Residents and pool safety advocates are asking a lot of questions about pool inspections and safety following an incident at an abandoned pool in St. Paul that left a 7-year-old boy in critical condition.
Meantime, a young man who lives in the same apartment complex captured the boys' rescue attempt on video, and shared it with KSTP.
Sher Kpor, 7, had climbed over the locked fence around the pool at the Princeton Place apartments in St. Paul Monday and fell into the murky, trash-filled water, reports say. His brother, 10-year-old Ma Kpaw, crawled under the fence and, in attempt to save his brother, went into the water, but also couldn't get out.
The boys' mother tried to rescue them and also went into the water, but was helped out by neighbors when she couldn't find them, according to KSTP.
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First responders had to go into the murky water and feel around for the boys in order to pull them from the pool. Officials estimate Kpor was under water for a few minutes.
He is listed in critical condition and a family friend told the Pioneer Press he has a 50-50 chance of surviving. Kpaw has since been released from the hospital.
Gap in inspections?
This incident has left residents and pool safety advocates wondering why the pool was allowed to be kept in such poor condition, WCCO says.
And it turns out, a gap in inspections may have contributed to Monday's incident, the station reports.
The Minnesota Department of Health took over the licensing and inspecting of public pools, including those at apartment complexes, from the city of St. Paul in 2013, reports note.
But because the pool was abandoned, there was no one inspecting it. This has St. Paul Fire Marshal Steve Zaccard calling for regulations and inspections of abandoned pools statewide to be reviewed.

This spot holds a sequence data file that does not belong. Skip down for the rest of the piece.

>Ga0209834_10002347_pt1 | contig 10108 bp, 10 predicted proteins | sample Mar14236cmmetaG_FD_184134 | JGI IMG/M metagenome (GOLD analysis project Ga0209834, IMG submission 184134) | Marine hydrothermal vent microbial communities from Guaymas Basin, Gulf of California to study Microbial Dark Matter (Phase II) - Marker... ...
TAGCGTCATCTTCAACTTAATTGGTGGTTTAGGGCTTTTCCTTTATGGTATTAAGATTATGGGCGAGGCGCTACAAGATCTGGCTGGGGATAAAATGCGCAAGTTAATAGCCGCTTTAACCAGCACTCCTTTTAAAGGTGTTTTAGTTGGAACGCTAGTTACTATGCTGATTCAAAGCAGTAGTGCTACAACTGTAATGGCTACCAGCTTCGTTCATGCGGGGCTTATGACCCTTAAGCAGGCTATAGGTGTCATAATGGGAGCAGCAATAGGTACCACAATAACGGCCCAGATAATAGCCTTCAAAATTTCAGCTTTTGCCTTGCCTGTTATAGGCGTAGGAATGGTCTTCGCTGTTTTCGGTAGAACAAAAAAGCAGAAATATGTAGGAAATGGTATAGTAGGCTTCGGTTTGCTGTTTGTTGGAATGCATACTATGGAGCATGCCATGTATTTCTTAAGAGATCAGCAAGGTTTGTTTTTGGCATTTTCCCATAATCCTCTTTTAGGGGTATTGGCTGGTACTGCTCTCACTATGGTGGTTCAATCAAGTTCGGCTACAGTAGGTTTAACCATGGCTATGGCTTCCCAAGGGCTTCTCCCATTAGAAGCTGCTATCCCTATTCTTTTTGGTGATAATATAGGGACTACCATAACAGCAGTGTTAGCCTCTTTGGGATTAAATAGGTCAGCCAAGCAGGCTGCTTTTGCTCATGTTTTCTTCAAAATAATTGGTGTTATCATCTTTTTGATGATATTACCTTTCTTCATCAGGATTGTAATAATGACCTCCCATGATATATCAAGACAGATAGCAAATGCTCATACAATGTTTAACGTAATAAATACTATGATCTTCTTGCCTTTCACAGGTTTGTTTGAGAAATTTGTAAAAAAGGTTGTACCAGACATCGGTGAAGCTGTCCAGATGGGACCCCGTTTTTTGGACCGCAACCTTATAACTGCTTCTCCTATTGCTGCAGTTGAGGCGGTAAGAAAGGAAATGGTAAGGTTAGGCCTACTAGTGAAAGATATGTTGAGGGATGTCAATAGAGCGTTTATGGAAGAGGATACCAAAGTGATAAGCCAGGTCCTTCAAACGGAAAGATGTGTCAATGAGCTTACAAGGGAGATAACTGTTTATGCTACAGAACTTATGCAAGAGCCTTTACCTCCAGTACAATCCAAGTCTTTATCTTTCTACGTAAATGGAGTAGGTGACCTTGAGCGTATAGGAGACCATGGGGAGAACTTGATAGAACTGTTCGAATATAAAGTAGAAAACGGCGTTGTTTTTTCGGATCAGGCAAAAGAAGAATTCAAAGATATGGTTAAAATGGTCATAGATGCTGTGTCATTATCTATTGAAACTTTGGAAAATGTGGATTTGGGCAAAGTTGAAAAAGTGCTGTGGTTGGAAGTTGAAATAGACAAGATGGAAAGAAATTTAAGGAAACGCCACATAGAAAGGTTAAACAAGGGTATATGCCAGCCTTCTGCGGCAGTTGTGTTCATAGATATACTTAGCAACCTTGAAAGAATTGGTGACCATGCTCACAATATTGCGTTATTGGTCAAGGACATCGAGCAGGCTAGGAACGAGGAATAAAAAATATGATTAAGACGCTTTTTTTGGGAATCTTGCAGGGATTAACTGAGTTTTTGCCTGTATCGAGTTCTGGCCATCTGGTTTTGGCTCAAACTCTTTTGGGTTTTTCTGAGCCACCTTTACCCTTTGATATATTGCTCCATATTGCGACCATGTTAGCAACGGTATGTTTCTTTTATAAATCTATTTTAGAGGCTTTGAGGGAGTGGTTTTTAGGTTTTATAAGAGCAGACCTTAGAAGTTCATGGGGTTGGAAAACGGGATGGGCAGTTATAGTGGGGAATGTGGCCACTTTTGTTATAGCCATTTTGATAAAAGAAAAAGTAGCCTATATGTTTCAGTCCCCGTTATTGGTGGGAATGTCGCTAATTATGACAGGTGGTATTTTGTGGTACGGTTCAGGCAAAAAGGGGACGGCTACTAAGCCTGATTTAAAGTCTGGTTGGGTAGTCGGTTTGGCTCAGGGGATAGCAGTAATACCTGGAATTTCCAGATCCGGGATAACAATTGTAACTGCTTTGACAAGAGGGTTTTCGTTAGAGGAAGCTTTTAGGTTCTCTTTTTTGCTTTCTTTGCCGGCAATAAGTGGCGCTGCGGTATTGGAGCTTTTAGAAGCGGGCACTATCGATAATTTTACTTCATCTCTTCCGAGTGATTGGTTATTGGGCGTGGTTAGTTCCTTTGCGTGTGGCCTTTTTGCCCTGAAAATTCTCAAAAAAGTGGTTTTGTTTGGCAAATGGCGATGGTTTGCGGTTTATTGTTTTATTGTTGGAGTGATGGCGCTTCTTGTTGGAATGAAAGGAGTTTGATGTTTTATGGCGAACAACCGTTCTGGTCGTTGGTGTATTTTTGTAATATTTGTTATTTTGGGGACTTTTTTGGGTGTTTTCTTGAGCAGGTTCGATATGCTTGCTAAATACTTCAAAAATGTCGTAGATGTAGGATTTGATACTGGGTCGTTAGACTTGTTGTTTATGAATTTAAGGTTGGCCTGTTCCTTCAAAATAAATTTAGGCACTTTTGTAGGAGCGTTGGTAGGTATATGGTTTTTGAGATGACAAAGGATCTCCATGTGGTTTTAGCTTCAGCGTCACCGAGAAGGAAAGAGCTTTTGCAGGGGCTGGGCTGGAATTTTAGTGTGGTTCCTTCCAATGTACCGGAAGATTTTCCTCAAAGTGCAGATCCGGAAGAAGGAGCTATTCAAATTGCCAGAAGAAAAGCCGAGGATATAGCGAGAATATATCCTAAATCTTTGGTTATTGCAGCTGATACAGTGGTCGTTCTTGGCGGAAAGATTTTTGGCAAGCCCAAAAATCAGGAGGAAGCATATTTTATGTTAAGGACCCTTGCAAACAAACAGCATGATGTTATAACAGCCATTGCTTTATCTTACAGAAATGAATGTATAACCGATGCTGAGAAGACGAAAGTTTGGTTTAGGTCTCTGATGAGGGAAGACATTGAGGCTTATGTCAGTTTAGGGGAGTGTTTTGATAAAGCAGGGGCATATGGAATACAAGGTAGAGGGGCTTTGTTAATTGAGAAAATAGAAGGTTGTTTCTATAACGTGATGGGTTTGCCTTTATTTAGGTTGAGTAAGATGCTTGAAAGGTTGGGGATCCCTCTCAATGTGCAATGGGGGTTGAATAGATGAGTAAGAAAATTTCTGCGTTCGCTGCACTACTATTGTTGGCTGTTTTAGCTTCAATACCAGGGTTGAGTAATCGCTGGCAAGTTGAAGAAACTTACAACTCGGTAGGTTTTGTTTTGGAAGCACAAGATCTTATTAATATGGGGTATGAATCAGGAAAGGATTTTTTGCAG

“It needs to be looked at,” Zaccard told WCCO. “There is a gap: Once a pool is closed, who is responsible?”
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In 2012, the previous owner was cited by the city of St. Paul for having an unsecured fence and stagnant water in the pool, the Star Tribune says. It's unclear if the pool has been inspected since then.
The pool at the Princeton Place apartments is surrounded by a 5-foot, chain-link fence as required by city code. But the Star Tribune says it doesn't meet all pool safety standards, and the Pioneer Press notes St. Paul city code doesn't have specific language involving abandoned pools.
The current owner of the building told multiple media outlets the pool was in its current condition when he bought the property two years ago and he's been working on getting it filled in to put a playground in its place. He added that he was unaware the pool was filled with that much water.
St. Paul Fire Chief Tim Butler told the Pioneer Press he will drain any abandoned in-ground pool in the city that is holding more than a foot of water. If interested, call 651-228-6214 to request that the fire department pump out water.
The Princeton Place apartments pool was drained following Monday's incident, according to the St. Paul Fire Department.